Lydia Gilbertson | Shale Plays Media Google+
The Occupational Health and Safety Administration (OSHA) is going to increase their presence in the North Dakota oil patch for the next month in a “safety blitz.” The organization has been present in the area since 2010.
Workplace fatalities have been an ongoing issue in North Dakota, but not only in the oil industry. Construction workplace fatalities have also gone up. Of the 34 fatalities reported in the state last year, 21 were oil and gas related, and 13 were associated with the construction industry. However, construction fatalities could also be attributed to the oil and gas industry. The influx in construction work is a direct result of the infrastructure needed to support the recent population boom due to the increased presence of oil and gas industry in the state.
The additional OSHA staff members will be conducting more inspections at worksites and will include more of a focus on construction sites than in the past.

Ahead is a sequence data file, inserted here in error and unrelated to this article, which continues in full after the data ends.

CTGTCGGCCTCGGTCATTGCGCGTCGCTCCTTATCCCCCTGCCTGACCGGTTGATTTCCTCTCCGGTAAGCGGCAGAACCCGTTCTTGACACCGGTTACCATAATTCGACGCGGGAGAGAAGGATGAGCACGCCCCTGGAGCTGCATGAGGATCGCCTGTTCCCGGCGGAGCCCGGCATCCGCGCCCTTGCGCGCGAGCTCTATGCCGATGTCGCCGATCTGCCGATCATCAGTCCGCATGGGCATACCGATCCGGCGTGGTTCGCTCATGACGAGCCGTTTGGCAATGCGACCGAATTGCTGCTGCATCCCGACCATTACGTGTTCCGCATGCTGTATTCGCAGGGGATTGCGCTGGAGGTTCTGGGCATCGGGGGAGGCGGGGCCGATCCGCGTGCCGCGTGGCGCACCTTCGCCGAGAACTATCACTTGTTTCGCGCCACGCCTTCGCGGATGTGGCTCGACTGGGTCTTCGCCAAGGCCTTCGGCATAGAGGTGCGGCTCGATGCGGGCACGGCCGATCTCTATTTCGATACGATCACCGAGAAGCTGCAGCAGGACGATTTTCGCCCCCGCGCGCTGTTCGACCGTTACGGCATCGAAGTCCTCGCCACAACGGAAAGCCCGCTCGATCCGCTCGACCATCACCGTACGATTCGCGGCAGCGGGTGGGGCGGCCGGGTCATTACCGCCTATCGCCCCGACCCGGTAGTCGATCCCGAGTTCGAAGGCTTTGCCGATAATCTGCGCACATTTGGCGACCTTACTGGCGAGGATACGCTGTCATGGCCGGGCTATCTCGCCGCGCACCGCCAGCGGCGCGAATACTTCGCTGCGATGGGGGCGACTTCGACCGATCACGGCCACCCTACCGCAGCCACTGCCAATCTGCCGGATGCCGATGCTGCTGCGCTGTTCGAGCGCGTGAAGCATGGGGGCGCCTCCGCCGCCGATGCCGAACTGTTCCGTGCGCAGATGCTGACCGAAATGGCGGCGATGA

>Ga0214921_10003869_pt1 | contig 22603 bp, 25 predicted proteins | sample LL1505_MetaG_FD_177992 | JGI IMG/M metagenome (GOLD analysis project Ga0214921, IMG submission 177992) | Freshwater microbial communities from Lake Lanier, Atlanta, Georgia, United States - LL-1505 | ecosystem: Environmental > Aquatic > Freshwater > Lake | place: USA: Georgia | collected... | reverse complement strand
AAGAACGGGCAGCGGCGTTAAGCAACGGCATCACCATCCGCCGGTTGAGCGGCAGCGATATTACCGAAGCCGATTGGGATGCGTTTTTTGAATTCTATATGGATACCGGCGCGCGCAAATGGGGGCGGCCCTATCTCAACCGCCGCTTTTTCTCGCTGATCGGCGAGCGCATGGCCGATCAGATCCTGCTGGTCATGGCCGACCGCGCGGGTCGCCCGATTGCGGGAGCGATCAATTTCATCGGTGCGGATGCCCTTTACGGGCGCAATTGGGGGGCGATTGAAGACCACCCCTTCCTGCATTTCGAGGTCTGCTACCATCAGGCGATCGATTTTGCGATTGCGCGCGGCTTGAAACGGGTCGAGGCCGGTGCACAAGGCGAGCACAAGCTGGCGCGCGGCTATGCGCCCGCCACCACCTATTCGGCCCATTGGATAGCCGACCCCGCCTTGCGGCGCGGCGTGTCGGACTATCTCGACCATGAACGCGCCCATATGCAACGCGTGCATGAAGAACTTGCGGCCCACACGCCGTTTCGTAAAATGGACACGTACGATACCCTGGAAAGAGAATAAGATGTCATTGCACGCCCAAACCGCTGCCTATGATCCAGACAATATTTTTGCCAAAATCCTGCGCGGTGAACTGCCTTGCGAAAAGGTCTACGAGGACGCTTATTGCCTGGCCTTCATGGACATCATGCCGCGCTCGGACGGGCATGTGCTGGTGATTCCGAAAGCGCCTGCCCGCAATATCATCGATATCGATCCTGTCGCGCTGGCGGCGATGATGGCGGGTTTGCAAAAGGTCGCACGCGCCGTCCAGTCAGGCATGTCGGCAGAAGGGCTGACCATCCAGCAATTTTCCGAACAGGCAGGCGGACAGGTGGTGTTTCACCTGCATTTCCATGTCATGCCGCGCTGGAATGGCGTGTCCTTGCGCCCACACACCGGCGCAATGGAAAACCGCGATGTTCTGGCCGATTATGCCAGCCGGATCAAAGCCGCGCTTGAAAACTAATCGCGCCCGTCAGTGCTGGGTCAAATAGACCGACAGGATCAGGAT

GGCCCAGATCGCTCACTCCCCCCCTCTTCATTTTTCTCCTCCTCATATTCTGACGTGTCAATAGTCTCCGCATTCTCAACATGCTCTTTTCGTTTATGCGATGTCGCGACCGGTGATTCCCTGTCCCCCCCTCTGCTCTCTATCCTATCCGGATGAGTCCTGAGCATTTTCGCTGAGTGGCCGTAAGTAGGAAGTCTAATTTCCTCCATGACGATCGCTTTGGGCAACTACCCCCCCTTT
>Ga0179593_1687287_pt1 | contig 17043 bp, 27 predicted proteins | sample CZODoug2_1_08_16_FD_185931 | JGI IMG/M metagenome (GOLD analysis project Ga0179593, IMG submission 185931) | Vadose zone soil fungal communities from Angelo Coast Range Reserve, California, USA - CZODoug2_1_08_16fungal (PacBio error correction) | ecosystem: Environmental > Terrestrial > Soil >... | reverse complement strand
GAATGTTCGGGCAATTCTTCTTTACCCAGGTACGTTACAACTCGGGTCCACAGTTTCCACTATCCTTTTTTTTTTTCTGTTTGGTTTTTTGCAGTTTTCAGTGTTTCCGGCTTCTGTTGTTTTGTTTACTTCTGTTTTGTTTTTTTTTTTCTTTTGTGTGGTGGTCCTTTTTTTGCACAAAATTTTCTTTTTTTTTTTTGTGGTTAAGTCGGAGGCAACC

Kathrine Lymn from the Dickinson Press reports:
According to Brooks’ records, apparent causes of oilfield deaths have included falling from a rig, bursting into flames after getting soaked in oil, suffering blunt force trauma after a high-pressure release from a fracking valve, being struck by power tongs on a rig and being exposed to hydrogen sulfide gas. “
The construction-related deaths are associated with fall hazards, “struck-by” hazards, and trench cave-ins.
Eric Kellelea of the Williston Herald reports:
“These industries are inherently dangerous, and workers are exposed to multiple hazards every day. Their safety must not be compromised because demand for production keeps increasing,” said Eric Brooks, OSHA’s area director in Bismarck. “Workers are coming to these growing industries to find jobs, not catastrophic injury and preventable death. These employers have a legal responsibility to protect every employee that works for them.”